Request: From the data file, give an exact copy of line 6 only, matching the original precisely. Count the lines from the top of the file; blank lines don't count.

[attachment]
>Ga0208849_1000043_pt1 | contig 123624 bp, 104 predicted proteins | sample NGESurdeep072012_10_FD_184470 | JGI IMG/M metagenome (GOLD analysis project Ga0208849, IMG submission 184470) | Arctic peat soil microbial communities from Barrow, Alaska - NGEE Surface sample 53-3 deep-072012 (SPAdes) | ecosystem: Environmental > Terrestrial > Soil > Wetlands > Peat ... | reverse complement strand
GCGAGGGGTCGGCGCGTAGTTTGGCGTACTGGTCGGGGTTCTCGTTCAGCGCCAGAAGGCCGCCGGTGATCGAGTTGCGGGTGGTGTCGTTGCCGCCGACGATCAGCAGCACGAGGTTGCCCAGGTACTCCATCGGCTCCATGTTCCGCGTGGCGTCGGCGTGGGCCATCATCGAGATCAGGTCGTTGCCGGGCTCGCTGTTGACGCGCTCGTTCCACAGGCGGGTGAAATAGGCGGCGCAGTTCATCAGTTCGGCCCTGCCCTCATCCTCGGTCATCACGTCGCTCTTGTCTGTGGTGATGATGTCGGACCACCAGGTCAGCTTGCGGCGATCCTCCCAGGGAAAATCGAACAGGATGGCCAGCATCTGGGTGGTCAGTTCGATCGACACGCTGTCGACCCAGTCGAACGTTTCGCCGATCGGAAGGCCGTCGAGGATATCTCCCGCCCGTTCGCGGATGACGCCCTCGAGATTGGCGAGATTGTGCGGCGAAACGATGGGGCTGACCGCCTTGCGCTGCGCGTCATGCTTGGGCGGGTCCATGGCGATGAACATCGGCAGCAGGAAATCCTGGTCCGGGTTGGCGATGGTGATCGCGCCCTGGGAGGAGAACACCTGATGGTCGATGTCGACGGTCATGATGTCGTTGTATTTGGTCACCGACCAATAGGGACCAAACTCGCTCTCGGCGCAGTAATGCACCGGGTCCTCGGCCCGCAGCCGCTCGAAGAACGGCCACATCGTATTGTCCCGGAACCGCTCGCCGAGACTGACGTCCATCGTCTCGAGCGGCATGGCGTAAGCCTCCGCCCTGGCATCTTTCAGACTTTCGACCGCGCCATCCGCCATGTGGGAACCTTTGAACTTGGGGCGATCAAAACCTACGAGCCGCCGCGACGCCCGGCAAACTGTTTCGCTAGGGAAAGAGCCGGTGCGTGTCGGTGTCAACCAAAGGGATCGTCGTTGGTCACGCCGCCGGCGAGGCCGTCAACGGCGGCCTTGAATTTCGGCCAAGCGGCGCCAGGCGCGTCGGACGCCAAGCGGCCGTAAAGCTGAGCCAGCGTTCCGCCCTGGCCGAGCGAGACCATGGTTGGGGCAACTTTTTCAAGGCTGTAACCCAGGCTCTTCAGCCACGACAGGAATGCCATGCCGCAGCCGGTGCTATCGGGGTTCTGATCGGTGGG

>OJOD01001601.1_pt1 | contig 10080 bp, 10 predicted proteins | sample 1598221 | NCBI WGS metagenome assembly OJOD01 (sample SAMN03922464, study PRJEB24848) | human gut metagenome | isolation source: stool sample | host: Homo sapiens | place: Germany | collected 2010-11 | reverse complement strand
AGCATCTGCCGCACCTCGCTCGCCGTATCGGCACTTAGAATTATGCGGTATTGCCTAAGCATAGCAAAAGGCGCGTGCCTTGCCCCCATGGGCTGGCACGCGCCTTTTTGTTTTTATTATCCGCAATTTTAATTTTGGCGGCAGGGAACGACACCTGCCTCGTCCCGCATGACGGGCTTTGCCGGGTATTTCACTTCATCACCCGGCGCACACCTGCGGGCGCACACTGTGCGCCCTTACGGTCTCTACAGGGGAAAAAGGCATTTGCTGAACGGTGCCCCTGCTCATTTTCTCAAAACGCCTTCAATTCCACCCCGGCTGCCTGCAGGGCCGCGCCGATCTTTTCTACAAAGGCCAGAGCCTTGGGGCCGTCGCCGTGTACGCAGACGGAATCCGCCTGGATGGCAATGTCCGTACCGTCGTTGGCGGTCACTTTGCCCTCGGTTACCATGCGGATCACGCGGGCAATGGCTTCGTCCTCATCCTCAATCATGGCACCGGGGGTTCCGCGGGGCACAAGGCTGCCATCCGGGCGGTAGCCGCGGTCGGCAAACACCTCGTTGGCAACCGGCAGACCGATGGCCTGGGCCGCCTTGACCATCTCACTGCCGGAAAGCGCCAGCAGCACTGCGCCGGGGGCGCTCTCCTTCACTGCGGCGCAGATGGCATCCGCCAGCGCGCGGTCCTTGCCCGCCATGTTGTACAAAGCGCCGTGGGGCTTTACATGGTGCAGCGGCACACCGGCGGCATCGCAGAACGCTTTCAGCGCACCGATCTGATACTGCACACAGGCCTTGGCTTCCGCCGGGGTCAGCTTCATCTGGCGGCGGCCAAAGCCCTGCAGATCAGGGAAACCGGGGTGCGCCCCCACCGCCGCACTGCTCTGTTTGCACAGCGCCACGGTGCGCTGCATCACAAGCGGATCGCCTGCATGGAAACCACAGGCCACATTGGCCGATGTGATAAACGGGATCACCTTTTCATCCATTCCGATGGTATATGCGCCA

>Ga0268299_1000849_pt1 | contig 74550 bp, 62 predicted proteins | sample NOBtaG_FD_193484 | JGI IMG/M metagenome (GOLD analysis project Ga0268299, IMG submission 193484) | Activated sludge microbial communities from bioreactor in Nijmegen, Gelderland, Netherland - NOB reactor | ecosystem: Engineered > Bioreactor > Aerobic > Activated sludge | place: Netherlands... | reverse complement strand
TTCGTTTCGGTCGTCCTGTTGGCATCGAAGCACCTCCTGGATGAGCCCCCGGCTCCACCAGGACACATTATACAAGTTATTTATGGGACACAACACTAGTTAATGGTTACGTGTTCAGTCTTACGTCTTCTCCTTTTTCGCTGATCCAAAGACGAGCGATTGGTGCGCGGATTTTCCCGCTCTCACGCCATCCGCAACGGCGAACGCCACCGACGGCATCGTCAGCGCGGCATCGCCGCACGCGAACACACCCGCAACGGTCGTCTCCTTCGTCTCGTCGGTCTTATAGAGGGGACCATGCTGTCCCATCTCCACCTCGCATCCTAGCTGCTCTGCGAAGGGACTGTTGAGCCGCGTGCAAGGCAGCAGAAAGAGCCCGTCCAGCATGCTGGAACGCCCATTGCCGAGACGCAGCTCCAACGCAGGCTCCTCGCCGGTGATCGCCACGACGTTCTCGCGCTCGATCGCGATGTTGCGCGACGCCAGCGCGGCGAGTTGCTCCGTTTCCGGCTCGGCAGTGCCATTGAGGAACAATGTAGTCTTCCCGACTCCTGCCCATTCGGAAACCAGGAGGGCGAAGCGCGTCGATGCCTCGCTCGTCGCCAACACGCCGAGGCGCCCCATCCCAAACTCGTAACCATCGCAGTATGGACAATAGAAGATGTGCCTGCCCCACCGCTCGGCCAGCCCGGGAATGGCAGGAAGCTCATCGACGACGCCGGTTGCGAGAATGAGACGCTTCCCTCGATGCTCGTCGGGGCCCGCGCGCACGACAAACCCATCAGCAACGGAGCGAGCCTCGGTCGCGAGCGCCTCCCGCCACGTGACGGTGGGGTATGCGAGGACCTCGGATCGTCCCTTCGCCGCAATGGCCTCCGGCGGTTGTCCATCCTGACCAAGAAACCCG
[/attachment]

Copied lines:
TTCGTTTCGGTCGTCCTGTTGGCATCGAAGCACCTCCTGGATGAGCCCCCGGCTCCACCAGGACACATTATACAAGTTATTTATGGGACACAACACTAGTTAATGGTTACGTGTTCAGTCTTACGTCTTCTCCTTTTTCGCTGATCCAAAGACGAGCGATTGGTGCGCGGATTTTCCCGCTCTCACGCCATCCGCAACGGCGAACGCCACCGACGGCATCGTCAGCGCGGCATCGCCGCACGCGAACACACCCGCAACGGTCGTCTCCTTCGTCTCGTCGGTCTTATAGAGGGGACCATGCTGTCCCATCTCCACCTCGCATCCTAGCTGCTCTGCGAAGGGACTGTTGAGCCGCGTGCAAGGCAGCAGAAAGAGCCCGTCCAGCATGCTGGAACGCCCATTGCCGAGACGCAGCTCCAACGCAGGCTCCTCGCCGGTGATCGCCACGACGTTCTCGCGCTCGATCGCGATGTTGCGCGACGCCAGCGCGGCGAGTTGCTCCGTTTCCGGCTCGGCAGTGCCATTGAGGAACAATGTAGTCTTCCCGACTCCTGCCCATTCGGAAACCAGGAGGGCGAAGCGCGTCGATGCCTCGCTCGTCGCCAACACGCCGAGGCGCCCCATCCCAAACTCGTAACCATCGCAGTATGGACAATAGAAGATGTGCCTGCCCCACCGCTCGGCCAGCCCGGGAATGGCAGGAAGCTCATCGACGACGCCGGTTGCGAGAATGAGACGCTTCCCTCGATGCTCGTCGGGGCCCGCGCGCACGACAAACCCATCAGCAACGGAGCGAGCCTCGGTCGCGAGCGCCTCCCGCCACGTGACGGTGGGGTATGCGAGGACCTCGGATCGTCCCTTCGCCGCAATGGCCTCCGGCGGTTGTCCATCCTGACCAAGAAACCCG